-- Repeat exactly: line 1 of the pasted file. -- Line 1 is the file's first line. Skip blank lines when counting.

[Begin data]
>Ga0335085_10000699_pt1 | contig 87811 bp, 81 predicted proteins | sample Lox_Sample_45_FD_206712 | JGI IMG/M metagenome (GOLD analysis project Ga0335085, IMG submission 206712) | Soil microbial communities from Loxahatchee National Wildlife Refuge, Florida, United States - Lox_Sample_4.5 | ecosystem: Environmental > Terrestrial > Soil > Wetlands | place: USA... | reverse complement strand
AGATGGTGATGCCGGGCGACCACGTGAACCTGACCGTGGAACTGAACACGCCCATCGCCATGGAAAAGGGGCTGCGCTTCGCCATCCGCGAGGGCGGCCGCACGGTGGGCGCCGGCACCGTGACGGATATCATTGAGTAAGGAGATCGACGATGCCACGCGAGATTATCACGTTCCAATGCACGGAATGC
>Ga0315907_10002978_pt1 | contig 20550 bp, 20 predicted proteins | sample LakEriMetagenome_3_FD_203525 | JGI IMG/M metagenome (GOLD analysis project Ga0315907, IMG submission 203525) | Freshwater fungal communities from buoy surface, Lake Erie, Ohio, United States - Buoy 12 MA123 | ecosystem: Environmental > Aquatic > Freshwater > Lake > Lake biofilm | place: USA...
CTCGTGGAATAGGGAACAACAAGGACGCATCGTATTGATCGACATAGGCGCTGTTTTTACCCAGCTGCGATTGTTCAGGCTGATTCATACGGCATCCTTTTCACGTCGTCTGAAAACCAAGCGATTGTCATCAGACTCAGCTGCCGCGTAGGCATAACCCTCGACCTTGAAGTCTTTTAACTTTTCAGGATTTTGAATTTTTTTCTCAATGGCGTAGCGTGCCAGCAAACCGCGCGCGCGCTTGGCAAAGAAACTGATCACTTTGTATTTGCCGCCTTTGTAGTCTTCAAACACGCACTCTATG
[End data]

>Ga0335085_10000699_pt1 | contig 87811 bp, 81 predicted proteins | sample Lox_Sample_45_FD_206712 | JGI IMG/M metagenome (GOLD analysis project Ga0335085, IMG submission 206712) | Soil microbial communities from Loxahatchee National Wildlife Refuge, Florida, United States - Lox_Sample_4.5 | ecosystem: Environmental > Terrestrial > Soil > Wetlands | place: USA... | reverse complement strand